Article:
Coronavirus: Argentina Under Nationwide Lockdown

  • The goal of the lockdown is to "flatten the curve."
  • Fernandez was visibly upset with those Argentines who decided to take a trip to the Atlantic Coast for a long weekend.
  • Yesterday, the Ministry of Health confirmed 31 new cases and the total number of infected rose to 128.

Argentine President Albero Fernández announced the “preventative and compulsory” lockdown across the country starting from midnight this Friday until Tuesday, March 31. The aim is slowing down the advance of the coronavirus. The measure that has already come into force was supported by all the governors of Argentina, most of whom were present in the Quinta de Olivos to hear the reasons for the government’s decision.

Alberto Fernández is an Argentine politician serving as President of Argentina since 2019. He won the 2019 general election with 48% of the vote, defeating incumbent President Mauricio Macri.

“We are taking care of the health of Argentines,” Fernández said. The goal of the lockdown is, as Fernández repeatedly told his officials and governors, “flatten the curve” for those infected. If this is accomplished, the quarantine will end when stipulated. In the case of the infections spread, the President does not rule out spreading it.

Fernández continued, “we’ll be absolutely inflexible in the enforcement,” the Peronist leader declared. “This is an exceptional measure in an exceptional time, within the framework of what democracy allows.”

The mandatory quarantine at the national level is the most drastic measure that the government has taken since the COVID-19 virus began to spread within the country. It forced the authorities of the different provinces to take isolation measures to prevent the contagion from multiplying. “It is about preventing the contagion rate from accelerating in such a way that the health system cannot attend to it,” said Fernández.

Fernández warned that as of this Friday all Argentines must submit to social, preventive and compulsory isolation, and said this implies that from that moment “nobody can move from their homes.” The President clarified that “local businesses” will be open, among which he highlighted “supermarkets, warehouses, and pharmacies.” After that information, he explained that from midnight “the Prefecture, the Gendarmerie and the Federal Police, together with the provincial police, they will be controlling who circulates on the streets.”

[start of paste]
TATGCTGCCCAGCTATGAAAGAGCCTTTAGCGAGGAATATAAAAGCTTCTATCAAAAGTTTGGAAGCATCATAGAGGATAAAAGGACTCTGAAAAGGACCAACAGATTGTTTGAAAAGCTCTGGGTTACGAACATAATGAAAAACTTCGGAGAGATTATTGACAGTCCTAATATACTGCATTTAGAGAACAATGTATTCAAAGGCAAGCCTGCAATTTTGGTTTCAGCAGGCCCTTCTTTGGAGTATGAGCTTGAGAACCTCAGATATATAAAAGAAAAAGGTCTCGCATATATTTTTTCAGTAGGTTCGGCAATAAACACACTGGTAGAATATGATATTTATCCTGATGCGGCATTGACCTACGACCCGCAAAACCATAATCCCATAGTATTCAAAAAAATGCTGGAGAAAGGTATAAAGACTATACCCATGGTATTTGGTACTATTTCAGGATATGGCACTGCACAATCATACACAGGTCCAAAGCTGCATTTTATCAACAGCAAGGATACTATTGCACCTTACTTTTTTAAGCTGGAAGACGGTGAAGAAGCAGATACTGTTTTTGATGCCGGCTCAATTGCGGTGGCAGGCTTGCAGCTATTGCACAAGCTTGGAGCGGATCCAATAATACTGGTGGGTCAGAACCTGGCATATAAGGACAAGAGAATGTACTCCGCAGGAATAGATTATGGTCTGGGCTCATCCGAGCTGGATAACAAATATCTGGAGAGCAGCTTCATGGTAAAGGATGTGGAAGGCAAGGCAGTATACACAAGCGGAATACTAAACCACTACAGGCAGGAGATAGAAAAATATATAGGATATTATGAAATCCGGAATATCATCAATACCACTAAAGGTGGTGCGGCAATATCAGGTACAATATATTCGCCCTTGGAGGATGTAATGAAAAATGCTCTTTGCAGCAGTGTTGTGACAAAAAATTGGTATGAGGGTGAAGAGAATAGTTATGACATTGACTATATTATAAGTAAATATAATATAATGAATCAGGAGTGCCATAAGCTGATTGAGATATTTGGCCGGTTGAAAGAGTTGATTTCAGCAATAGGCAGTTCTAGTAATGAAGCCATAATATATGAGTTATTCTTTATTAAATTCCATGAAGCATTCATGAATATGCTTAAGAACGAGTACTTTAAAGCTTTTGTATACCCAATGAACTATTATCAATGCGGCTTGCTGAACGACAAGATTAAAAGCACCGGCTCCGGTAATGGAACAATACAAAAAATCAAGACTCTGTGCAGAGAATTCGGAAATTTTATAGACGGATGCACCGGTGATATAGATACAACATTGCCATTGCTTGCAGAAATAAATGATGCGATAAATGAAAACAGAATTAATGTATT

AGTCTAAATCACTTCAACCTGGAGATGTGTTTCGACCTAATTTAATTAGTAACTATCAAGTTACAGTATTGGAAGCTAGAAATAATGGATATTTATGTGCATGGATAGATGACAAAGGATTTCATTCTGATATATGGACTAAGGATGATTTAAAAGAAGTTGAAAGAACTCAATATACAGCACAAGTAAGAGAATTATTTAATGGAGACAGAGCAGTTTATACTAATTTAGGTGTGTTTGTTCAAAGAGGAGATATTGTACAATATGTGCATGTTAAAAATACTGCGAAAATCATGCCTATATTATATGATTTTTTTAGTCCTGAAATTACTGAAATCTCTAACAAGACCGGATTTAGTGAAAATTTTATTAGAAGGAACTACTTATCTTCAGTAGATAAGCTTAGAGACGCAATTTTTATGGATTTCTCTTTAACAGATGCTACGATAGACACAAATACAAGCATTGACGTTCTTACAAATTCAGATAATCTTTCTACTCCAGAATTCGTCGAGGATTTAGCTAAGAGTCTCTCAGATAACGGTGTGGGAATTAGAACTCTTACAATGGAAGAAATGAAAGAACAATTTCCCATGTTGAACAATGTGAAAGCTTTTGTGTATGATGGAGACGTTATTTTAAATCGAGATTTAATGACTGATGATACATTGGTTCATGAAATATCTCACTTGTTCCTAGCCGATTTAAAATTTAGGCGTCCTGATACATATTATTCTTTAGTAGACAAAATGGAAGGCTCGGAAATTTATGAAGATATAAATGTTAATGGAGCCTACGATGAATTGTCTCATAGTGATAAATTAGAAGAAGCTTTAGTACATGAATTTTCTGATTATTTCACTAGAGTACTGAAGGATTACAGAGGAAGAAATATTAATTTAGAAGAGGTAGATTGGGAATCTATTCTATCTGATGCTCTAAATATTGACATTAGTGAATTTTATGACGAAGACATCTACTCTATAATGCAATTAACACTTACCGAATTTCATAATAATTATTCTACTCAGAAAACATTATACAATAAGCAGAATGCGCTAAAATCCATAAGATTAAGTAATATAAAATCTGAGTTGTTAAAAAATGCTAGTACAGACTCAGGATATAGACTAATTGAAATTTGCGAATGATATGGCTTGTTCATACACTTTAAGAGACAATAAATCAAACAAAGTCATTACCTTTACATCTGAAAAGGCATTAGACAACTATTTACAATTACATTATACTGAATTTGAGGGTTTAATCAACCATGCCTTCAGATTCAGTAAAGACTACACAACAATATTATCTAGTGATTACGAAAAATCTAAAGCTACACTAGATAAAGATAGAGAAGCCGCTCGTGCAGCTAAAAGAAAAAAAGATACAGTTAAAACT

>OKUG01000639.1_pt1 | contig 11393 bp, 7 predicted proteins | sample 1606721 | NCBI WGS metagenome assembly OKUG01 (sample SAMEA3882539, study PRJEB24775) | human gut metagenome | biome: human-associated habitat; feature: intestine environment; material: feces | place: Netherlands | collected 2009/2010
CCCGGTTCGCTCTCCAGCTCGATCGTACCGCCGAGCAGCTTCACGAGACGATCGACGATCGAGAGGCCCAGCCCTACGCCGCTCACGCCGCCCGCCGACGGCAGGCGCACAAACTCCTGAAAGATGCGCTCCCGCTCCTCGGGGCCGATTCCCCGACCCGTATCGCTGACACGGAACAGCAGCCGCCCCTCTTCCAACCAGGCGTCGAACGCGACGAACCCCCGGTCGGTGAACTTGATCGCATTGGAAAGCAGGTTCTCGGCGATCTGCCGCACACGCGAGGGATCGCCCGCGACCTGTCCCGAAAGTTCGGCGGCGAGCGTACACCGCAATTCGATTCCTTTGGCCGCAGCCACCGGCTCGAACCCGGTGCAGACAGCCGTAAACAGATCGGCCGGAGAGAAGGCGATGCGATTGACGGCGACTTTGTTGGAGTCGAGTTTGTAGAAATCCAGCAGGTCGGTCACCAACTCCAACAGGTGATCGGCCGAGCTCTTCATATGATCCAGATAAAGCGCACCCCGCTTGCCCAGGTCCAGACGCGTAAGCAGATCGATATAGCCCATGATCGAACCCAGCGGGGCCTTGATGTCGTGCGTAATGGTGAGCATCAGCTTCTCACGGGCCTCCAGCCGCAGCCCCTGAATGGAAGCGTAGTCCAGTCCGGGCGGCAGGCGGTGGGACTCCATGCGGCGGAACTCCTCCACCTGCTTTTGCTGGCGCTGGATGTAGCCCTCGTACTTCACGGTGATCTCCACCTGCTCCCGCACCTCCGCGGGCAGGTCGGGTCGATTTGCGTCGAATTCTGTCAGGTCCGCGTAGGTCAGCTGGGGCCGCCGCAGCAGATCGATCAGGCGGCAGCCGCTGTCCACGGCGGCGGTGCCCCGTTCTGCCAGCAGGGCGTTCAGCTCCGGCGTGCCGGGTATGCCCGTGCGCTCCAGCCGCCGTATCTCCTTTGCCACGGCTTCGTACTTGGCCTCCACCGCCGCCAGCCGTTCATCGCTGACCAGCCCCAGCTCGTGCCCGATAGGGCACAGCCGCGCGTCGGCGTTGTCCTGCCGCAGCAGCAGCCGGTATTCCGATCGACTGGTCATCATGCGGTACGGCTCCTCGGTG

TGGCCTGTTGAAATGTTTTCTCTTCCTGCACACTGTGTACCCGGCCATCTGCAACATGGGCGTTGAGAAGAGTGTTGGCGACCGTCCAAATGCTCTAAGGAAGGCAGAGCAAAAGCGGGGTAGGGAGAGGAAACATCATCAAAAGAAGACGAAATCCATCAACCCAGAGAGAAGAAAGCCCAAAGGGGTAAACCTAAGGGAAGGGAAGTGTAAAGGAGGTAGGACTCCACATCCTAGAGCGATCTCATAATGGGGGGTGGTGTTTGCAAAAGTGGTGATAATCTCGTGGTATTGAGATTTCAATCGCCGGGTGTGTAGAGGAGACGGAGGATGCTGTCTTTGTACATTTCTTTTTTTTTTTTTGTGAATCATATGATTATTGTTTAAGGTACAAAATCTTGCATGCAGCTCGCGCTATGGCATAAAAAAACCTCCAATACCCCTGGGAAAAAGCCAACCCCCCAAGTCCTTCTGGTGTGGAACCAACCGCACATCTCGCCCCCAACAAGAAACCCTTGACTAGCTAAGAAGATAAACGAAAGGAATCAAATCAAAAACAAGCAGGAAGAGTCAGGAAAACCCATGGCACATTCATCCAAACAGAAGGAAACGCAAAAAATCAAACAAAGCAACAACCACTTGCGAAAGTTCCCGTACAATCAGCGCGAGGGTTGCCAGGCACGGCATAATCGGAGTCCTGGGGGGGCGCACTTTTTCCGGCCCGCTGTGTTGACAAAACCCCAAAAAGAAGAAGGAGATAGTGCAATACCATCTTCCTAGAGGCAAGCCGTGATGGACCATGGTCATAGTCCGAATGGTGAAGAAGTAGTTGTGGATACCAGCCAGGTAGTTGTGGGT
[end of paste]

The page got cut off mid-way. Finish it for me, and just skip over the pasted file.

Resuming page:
Coronavirus disease 2019 (COVID-19), also known as 2019-nCoV acute respiratory disease (2019-nCoV ARD), and novel coronavirus pneumonia (NCP) is a viral respiratory disease caused by the 2019 novel coronavirus (SARS-CoV-2). It was first detected during the 2019–20 Wuhan coronavirus outbreak.

At the conference, he stressed that it is an exceptional measure that the government dictates at an exceptional time, but within the framework that democracy allows. One of the data in which he placed the greatest emphasis is that you should “try to prevent the contagion rate from accelerating at a rate that the health system cannot cope with”. Then, he indicated “we have calculated everything, we need everyone to do their part.”

In another section of his presentation, Fernández said that “there are a series of activities that are free from this preventive system” and he listed them. “Those of us who work in the national, provincial and municipal governments. Those who work in healthcare, the security forces, and the armed forces and other activities, such as those that work in the production of food, drugs and some other activities such as refining gasoline and diesel.”

Visibly upset with those Argentines who decided to take a trip to the Atlantic coast to spend the long weekend, he repeatedly asked that people not move from their homes. At the end of his speech, he referred to the impact that the economy will suffer due to the slowdown in activities.

Yesterday, the Ministry of Health confirmed 31 new cases and the total number of infected rose to 128. They are located in the city of Buenos Aires, the province of Buenos Aires, Chaco, Córdoba, Tierra del Fuego, Río Negro, Entre Ríos, Santa Fe, San Luis, Jujuy, Salta, Tucumán and Santa Cruz.

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Benedict Kasigara

I have been working as a freelance editor/writer since 2006. My specialist subject is film and television having worked for over 10 years from 2005 during which time I was the editor of the BFI Film and Television.

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